8 Perks that Make Companies Perfect for Working Parents

What perks to working parents really want?What perks to working parents really want?Working Mother and other magazines routinely release their lists of the best places for women to work. But with our search for work-life balance becoming a full-time job in and of itself, things that used to be considered perks -- flex time, telecommuting, gym memberships, and lactation rooms, for example -- are more like perquisites for many working parents. So what makes some companies so much better for working moms than others? We took a look at Working Mother's latest 100 Best Companies list, and here's what made some winners really stand out.

Full benefits for part-time work

New York-based PwC allows moms who work just 20 hours per week to still earn full benefits and stay on the track to better positions, and Bank of America also offers health insurance to those who put in just 20 hours per week, and employees are allowed to take two paid hours off per week in order to do charity and volunteer work. At law firm Arnold & Porter, full benefits are available to employees who log 25 hours per week.

Plenty of training and career support

Forget the "sink or swim" mentality. Companies like General Mills, TriHelath, and Deloitte earn their spots on the top 10 list with their array of training programs, mentoring initiatives, and open-communication practices. Professional services firm Ernst & Young has more than 70 networks for its U.S.-based employees, including discussion forums, book clubs, dinners, and informative lectures. Ernst & Young's helping hand extends outside of the office as well: the employee assistance program also arranges counseling and support groups for the kids of their employees. Like many private universities, Cornell allows its employees to earn undergraduate and graduate degrees for free (and will reimburse up to $888 per year for classes taken at other schools).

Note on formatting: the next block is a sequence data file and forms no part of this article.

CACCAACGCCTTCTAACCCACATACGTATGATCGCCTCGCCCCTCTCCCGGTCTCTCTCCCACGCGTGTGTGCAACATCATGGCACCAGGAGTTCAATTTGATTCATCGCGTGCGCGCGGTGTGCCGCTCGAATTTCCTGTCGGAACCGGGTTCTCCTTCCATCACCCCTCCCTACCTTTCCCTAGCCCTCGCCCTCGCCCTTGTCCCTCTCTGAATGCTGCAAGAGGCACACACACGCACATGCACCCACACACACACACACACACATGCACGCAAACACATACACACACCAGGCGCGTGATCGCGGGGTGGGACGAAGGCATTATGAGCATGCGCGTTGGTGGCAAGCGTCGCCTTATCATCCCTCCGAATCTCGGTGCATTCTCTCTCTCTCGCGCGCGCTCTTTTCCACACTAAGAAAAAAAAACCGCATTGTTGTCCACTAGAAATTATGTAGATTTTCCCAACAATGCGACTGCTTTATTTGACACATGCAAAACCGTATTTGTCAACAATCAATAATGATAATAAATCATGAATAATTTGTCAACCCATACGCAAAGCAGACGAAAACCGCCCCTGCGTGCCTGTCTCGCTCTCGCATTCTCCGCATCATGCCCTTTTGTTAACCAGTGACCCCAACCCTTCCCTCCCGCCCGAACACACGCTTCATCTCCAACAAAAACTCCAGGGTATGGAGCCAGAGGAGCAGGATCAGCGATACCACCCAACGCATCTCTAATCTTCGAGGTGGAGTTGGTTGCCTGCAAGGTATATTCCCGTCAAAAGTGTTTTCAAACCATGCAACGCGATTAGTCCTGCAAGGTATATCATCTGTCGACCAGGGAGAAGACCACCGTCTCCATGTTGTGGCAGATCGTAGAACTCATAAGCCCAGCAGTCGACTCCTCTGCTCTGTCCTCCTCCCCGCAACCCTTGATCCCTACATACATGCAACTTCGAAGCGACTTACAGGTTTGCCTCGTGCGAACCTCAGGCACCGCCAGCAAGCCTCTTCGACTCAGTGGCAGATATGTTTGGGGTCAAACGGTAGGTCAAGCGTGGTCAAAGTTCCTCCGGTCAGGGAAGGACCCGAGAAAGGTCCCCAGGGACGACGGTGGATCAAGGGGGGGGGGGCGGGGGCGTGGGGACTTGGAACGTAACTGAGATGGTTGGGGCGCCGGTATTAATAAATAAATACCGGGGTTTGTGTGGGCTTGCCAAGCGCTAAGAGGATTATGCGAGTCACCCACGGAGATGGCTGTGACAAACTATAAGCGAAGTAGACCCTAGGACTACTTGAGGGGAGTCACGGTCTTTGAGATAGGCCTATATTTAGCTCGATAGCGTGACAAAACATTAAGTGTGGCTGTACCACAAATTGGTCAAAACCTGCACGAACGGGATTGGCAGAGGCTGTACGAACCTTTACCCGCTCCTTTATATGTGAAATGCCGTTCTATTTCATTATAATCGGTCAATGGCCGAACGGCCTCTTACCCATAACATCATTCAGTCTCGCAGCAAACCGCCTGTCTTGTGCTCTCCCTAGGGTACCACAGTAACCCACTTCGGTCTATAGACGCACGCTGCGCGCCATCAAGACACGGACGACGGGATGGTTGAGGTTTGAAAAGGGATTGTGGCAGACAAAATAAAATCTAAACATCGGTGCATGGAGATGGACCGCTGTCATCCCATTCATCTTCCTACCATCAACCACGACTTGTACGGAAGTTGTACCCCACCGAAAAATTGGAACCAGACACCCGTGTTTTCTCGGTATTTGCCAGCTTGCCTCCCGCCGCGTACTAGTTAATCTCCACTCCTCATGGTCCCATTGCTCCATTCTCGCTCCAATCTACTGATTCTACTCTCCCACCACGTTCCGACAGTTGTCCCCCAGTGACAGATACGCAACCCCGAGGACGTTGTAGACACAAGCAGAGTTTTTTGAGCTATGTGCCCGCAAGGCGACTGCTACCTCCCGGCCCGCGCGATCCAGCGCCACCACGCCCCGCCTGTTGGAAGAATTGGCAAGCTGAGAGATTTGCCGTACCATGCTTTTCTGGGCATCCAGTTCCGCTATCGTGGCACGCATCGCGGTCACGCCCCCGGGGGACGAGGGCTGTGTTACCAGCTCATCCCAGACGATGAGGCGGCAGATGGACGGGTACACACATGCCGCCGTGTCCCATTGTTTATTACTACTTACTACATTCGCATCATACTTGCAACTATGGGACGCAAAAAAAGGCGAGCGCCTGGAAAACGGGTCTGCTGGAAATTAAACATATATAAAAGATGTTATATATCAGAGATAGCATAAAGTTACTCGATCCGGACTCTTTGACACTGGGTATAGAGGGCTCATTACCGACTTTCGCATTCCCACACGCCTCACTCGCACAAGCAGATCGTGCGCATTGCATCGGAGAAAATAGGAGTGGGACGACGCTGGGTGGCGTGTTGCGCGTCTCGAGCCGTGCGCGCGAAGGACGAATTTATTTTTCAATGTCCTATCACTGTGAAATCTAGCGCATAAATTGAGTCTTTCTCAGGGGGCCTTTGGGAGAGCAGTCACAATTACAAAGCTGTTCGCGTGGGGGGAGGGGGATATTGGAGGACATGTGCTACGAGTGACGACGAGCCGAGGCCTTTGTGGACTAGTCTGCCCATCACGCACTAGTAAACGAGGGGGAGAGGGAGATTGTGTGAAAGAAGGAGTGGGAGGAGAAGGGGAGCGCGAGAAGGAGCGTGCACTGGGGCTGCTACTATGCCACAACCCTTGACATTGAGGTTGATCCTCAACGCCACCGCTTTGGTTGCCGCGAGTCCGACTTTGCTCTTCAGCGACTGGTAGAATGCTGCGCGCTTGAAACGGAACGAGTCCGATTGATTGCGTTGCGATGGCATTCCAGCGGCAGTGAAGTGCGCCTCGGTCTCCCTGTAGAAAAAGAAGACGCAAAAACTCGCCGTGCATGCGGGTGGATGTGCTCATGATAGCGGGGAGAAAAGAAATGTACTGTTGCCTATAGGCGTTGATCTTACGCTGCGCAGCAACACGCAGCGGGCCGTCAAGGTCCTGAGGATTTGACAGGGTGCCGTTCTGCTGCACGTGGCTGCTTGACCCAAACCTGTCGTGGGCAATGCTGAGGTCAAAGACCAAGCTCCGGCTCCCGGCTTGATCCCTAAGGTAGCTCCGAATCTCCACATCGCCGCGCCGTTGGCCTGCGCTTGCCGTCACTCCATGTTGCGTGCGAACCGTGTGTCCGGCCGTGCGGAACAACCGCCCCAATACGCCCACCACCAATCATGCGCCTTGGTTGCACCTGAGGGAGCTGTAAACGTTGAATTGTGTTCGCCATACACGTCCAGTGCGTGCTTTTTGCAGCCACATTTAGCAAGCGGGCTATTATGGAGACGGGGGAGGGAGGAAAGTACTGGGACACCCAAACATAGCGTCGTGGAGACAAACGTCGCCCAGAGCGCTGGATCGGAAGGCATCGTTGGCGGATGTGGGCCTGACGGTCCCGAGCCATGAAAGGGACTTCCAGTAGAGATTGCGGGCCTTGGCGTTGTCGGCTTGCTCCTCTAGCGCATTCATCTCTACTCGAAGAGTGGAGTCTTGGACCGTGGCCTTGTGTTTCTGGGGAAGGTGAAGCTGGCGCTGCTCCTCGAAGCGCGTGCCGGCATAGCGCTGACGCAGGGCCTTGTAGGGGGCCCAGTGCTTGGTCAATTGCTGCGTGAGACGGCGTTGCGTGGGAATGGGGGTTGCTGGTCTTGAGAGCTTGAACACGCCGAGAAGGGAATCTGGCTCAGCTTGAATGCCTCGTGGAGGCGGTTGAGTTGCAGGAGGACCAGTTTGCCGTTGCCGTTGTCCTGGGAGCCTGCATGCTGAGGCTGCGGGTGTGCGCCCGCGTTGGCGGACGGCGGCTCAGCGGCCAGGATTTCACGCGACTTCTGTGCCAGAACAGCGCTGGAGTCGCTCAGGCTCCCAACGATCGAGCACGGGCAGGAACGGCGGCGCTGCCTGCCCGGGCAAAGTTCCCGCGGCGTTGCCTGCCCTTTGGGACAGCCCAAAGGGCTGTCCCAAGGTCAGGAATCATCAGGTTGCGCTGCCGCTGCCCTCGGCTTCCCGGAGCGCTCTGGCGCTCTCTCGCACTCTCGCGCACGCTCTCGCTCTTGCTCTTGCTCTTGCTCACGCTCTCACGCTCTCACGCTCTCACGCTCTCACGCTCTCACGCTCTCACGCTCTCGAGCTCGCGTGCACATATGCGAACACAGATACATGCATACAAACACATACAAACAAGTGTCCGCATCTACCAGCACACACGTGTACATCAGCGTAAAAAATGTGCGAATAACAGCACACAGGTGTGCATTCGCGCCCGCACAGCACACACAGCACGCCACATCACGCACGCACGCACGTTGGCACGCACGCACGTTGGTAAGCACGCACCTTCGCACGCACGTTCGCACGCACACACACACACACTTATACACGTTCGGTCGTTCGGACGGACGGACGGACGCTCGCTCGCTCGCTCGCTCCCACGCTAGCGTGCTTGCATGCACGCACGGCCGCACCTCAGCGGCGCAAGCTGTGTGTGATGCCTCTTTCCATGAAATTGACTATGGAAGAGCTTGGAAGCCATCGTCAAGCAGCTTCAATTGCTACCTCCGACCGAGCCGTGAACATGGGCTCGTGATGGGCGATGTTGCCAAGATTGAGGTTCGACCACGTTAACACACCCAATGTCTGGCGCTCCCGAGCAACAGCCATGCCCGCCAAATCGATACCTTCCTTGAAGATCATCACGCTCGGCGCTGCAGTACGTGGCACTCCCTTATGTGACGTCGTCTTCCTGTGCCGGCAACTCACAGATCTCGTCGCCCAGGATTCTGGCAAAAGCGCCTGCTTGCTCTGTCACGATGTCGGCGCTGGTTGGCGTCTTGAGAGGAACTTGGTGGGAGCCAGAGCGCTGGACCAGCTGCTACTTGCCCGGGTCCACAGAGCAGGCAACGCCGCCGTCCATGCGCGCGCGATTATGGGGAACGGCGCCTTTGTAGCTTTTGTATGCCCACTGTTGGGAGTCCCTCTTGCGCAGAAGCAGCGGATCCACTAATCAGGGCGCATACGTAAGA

Financial help

Deloitte offers a mortgage-assistance program, annual tuition aid, and pre-tax commuter, health-care and dependent-care programs. WellStar, a healthcare organization, gives its employees discounts on sports, entertainment, and child- and elder-care, and also has a tuition-aid program that covers 100 percent of job-related college courses or degrees, up to $4,500 annually.

Generous parental leave policies

Again, Deloitte comes out on top. They have gender-neutral parental leave policies, enabling men to be stay-at-home dads more easily with eight fully paid weeks off for primary caregivers and three fully paid weeks off for secondary caregivers. General Mills offers 26 weeks off for the birth or adoption of a child; the long leave is job-guaranteed, not paid, but parents who adopt get $10,000 in adoption aid. At Accenture, once a new mom returns to work, she can draw from a virtual bank of 40 hours of subsidized back-up childcare, available in their homes or at local daycare centers. But Credit Suisse ups the ante, offering 20 daysof free back up care per dependent per year.